Using Associates and Timelines to Prove Identity

When records in several places reveal persons of the same name, how can one determine whether those records were created by one individual or several?[1]

It’s one of the most common problems we face as genealogists. The solution is generally found not by a single, magical record, but by thoughtful, methodical research and analysis. In 1995, authors Marsha Hoffman Rising and Gale Williams Bamman illustrated this fact by presenting the case of Samuel M. Scroggins of Missouri and Tennessee.[2] Scroggins was one of the more elusive subjects of a broader, long-term study: the Ozarks Migration Patterns Project.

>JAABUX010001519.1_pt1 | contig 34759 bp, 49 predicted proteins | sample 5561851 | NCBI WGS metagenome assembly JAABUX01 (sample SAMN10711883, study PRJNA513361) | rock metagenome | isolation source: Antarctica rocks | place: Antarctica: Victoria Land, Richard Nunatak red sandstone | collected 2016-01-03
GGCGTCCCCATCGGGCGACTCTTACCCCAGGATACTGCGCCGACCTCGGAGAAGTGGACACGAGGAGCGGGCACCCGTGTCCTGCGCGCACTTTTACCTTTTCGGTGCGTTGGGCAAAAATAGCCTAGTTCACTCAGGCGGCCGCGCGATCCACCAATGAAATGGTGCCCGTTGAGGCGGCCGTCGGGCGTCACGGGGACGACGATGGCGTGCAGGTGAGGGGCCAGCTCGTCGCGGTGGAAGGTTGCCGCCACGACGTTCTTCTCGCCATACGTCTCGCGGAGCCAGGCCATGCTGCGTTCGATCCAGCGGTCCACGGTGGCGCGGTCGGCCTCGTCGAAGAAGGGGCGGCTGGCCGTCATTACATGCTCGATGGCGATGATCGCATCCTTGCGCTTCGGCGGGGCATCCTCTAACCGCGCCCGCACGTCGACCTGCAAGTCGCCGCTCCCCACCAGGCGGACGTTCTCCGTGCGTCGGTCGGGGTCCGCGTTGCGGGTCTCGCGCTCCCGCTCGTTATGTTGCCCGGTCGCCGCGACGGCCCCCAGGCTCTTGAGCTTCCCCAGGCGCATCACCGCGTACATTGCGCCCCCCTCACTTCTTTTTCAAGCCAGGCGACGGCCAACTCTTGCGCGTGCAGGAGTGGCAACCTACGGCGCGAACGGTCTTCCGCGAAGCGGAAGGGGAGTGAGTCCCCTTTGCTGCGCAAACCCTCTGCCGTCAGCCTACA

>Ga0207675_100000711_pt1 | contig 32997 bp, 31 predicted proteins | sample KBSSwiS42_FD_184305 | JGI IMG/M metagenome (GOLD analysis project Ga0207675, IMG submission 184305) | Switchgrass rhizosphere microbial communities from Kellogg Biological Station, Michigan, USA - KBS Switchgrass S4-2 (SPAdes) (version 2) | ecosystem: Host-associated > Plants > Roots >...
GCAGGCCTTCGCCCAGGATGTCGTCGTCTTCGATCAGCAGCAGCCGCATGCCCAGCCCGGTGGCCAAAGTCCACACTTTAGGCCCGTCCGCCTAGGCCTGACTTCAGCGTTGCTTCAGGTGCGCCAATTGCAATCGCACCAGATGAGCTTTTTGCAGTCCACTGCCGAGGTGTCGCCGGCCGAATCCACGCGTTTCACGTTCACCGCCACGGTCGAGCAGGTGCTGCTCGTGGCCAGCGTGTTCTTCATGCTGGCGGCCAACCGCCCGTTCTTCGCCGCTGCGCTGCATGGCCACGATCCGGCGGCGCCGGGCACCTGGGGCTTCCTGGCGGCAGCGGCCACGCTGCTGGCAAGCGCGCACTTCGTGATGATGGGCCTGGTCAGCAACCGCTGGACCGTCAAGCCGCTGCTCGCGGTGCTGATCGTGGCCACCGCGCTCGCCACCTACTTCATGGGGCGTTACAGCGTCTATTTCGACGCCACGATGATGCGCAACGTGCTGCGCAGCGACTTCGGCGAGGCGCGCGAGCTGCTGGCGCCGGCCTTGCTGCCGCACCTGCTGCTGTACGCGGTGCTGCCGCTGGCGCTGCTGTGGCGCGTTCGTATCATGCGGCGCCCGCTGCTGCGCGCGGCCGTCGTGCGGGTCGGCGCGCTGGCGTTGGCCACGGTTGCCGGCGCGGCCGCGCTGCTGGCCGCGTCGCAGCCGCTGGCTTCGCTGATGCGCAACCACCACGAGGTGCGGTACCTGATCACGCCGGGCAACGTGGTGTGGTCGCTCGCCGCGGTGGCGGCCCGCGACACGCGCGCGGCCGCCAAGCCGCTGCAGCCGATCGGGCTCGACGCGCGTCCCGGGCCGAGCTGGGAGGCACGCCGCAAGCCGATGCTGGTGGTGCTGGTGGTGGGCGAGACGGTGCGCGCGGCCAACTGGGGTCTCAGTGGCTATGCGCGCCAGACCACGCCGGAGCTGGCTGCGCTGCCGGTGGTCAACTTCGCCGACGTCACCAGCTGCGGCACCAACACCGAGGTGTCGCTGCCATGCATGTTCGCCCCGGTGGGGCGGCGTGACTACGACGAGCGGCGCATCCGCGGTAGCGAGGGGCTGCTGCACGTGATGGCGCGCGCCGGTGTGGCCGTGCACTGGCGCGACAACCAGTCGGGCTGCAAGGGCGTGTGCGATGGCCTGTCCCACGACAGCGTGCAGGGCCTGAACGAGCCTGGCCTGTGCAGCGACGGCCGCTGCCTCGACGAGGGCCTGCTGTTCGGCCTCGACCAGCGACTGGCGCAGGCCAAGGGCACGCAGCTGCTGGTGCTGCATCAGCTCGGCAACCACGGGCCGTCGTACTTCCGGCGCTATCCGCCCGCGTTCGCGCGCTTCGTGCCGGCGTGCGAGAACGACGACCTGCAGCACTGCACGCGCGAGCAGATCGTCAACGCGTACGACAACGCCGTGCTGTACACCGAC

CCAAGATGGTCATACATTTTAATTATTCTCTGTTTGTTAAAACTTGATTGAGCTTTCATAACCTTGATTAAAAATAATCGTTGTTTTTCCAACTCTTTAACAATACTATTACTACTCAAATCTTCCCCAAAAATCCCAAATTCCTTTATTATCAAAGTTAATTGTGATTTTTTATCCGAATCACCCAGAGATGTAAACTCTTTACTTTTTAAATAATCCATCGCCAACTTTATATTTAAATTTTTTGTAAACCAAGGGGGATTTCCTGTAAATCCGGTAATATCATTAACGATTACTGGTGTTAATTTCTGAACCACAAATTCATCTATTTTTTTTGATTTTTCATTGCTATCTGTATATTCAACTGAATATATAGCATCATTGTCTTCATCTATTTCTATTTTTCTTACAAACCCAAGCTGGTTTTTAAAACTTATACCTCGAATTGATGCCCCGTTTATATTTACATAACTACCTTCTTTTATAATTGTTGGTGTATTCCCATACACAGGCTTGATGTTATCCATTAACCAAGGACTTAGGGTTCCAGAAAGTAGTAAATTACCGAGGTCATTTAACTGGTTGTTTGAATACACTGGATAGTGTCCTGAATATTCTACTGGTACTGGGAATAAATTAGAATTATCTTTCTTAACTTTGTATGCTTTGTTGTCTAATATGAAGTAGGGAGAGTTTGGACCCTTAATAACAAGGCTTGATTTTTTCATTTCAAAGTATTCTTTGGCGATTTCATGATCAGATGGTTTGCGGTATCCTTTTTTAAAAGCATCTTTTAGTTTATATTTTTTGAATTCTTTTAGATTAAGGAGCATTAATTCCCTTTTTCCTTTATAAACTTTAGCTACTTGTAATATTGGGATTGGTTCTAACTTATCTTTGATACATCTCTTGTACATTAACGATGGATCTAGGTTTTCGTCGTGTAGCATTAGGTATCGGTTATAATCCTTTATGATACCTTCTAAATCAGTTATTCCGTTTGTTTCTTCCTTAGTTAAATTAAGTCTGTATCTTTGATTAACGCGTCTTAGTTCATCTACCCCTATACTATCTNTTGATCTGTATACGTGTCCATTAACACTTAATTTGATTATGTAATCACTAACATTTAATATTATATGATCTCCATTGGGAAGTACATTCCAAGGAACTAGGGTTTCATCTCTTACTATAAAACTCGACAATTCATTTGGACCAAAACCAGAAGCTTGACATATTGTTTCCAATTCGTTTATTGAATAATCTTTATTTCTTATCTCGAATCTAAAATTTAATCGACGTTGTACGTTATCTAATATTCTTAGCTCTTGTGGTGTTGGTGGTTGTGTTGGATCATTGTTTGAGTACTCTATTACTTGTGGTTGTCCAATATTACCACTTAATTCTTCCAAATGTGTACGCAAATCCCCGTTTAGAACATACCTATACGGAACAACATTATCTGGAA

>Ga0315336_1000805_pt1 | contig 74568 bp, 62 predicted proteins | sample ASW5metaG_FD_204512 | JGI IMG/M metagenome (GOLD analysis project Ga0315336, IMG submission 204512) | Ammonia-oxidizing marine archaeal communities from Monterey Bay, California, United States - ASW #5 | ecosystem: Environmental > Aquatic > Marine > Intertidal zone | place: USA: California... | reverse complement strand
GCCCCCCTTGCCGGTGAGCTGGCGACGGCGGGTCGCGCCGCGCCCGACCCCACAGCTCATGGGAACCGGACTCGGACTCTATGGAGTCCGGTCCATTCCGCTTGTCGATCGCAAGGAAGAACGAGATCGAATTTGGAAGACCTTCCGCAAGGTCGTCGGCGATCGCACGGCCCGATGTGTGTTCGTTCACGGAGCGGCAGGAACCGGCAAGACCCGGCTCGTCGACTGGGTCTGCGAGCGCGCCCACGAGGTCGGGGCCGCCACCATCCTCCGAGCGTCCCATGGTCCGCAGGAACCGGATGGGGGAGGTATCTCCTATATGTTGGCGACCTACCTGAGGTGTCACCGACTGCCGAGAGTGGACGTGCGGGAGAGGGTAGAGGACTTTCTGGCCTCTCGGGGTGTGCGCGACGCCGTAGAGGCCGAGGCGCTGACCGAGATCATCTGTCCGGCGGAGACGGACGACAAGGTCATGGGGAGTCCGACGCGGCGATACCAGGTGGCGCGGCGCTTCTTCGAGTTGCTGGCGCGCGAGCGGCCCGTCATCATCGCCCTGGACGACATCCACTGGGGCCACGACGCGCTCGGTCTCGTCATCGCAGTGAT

That project’s goal was to identify the geographic origins of the first one thousand purchasers of public land from the federal land office at Springfield, Greene County, Missouri (1 June 1835–5 March 1839). Its purpose was to test the generally accepted hypothesis that most settlers of any frontier community shared the same geographic origins as their neighbors and associates. (Spoiler alert: they do.) Ultimately, the study resulted in Rising’s landmark 2005 work, Opening the Ozarks: First Families in Southwest Missouri.[3]

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